Analysing the latest AWS services: Certificate Manager, Lambda, and DevSecOps

Picture credit: “The Crunchies Awards 2008”, by “Nandor Fejer”, used under CC BY / Modified from original

The Amazon Web Services (AWS) cloud is continuing its pace of rapid, iterative service improvements in 2016. It has already announced several hundred updates in the last few months alone, proving yet again why it is a top choice for enterprises: not only are core AWS services stable and mature, but AWS is constantly improving services and software — innovation that comes “built in” by using the AWS platform.

Here are the 2016 AWS service announcements that the senior DevOps engineering team at Logicworks are especially excited about:

AWS Certificate Manager

For any systems administrator that has experienced downtime from misconfigured or expired certificates – in other words, every systems administrator – AWS Certificate Manager is an ideal solution. Released in January 2016, Certificate Manager removes the everyday “annoying” parts of managing SSL certificates and allows you to provision, manage, and renew SSL certificates for AWS resources.

The certificates are free and self-renewing, but currently can only be deployed to AWS resources like Elastic Load Balancer or a CloudFront distribution. There are many 3rd party services that perform the same function, but Certificate Manager is sure to appeal to enterprises that need to maintain encryption standards and centrally manage certifications across large, complex AWS environments.

AWS Lambda – VPC access

Released in mid-February 2016, AWS Lambda can now access services within a Virtual Private Cloud (VPC). This means your Lambda functions can now access resources that are “behind” a VPC like RDS databases, ElasticCache nodes etc. or you can use VPC NAT gateway to give Lambda access the internet.

AWS Lambda is in many ways the future of infrastructure-as-code and cloud automation. Lambda allows you to run code without managing instances or networks, and can be used in conjunction with other automation tools like Puppet, Chef, AWS CloudFormation and CodeDeploy to create infrastructure that is truly built, managed and secured with code. (We talk more about why we love Lambda here.) Although it is likely not being adopted by many AWS cloud consumers at this point, it has generated buzz since its spotlight at Re:Invent 2015 and will likely reach many more milestones in 2016.

Scheduled reserved instances

Managing cloud costs remains a top concern for SMBs and enterprises, and around 30% rely on AWS Reserved Instances (RIs) to optimise cloud costs. They will likely be pleased by a new type of RI: Scheduled Reserved Instances, released in mid-January 2016.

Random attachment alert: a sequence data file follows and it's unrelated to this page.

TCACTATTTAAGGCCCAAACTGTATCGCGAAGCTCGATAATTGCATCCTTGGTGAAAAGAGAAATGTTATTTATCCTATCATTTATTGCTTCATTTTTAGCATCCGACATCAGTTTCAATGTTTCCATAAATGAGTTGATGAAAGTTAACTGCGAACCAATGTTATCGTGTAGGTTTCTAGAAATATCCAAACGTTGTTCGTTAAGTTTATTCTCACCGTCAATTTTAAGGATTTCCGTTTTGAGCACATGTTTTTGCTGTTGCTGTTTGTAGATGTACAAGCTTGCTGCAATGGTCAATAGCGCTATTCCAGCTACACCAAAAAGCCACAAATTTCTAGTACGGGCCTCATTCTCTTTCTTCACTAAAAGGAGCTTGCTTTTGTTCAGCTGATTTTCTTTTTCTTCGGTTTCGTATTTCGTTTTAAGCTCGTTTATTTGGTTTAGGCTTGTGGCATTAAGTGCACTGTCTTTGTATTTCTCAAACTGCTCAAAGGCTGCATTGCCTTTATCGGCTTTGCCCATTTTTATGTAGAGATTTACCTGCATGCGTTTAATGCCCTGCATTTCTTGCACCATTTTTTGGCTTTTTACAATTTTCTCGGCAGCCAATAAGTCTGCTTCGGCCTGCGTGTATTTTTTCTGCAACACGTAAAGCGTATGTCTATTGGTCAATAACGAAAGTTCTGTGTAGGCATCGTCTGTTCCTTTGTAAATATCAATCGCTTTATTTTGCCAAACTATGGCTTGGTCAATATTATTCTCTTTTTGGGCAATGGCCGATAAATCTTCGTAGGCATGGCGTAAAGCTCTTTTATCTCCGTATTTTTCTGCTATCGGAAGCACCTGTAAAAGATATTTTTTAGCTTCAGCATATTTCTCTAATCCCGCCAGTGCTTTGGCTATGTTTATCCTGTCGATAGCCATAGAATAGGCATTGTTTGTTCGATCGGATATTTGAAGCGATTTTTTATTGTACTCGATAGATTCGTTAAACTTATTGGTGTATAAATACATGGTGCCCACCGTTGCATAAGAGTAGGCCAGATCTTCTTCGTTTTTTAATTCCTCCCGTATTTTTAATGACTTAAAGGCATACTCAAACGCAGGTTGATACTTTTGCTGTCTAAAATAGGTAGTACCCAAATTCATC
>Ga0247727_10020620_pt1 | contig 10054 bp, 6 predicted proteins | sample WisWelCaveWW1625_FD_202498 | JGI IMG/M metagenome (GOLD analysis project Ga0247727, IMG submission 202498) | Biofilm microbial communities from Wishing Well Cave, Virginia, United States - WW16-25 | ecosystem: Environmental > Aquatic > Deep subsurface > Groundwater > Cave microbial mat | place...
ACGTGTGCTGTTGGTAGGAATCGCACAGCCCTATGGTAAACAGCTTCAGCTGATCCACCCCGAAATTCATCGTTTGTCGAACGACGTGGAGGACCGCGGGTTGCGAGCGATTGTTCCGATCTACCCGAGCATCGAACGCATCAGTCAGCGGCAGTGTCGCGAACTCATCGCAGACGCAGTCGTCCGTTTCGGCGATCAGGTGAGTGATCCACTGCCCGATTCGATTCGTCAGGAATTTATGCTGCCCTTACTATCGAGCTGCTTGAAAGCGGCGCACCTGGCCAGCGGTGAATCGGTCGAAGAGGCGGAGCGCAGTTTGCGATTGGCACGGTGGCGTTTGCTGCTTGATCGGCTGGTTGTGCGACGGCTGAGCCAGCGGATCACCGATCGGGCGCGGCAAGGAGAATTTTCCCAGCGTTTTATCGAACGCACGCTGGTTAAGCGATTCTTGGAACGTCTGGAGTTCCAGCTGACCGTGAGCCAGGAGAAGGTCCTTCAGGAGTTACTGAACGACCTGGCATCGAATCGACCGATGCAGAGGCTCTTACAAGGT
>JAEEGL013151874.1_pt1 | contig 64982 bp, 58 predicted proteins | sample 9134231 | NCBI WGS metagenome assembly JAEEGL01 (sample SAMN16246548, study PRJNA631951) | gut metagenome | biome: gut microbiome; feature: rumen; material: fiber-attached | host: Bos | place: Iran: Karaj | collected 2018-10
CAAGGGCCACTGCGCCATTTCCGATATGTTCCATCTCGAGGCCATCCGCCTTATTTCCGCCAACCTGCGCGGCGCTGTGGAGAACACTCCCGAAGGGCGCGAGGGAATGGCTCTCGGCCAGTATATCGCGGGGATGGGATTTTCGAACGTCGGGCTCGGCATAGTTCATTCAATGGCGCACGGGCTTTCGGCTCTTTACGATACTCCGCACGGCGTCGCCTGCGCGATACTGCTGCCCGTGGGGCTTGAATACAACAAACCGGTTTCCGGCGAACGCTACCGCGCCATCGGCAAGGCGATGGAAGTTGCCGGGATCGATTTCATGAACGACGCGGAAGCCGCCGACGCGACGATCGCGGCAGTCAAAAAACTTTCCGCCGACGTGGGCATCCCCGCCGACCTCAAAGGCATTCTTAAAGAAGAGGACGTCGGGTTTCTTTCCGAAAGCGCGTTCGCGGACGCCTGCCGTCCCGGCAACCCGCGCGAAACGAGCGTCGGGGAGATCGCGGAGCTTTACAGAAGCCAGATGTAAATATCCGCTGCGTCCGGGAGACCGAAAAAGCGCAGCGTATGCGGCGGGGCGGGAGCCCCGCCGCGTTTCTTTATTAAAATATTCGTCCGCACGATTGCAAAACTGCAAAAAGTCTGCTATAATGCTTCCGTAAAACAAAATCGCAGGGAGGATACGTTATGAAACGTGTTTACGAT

Scheduled Reserved Instances allow you to reserve EC2 capacity in advance for recurring jobs. You can think of it like a highly reliable version of an AWS Spot Instance that cannot fail mid-job and is provisioned on a regular schedule. This will be very useful for companies that run batch jobs once a month, such as periodic business intelligence “data crunching” jobs or Elastic Map Reduce (EMR) workloads. That said, for the vast majority of use cases, an enterprise can just purchase a group of standard RIs to receive the 30-70% discount.

CodeDeploy push notifications

AWS CodeDeploy is a very simple, language agnostic platform that allows enterprises to create fully automated deployment pipelines. The best part is that they can easily reuse existing setup code or software release processes in CodeDeploy, making it easy to setup and use.

However, in the past it has been difficult to find out the live status of a deployment — the only option was actively monitoring updates. In mid-February 2016, AWS remedied this problem by adding push notification support for CodeDeploy, meaning that your developers or systems staff can receive notifications for CodeDeploy events (e.g. deployment failure) directly to email, text, pager, etc. This means engineers can respond more rapidly to troubleshoot and remedy deployment errors.

As AWS continues to emphasise the benefits of DevOps tooling and practices, expect more service updates around AWS Developer Tools (CodeDeploy, CodePipeline, CodeCommit, etc.) this year.

New DevSecOps documentation

Recently AWS has increased its output of documentation and whitepapers related to DevOps tooling, security and governance on the cloud, which they call DevSecOps. Although not technically a new service, this documentation can make a huge difference for enterprises looking to achieve compliance or architect for better security policies on AWS.

[Source:- Cloudcomputing]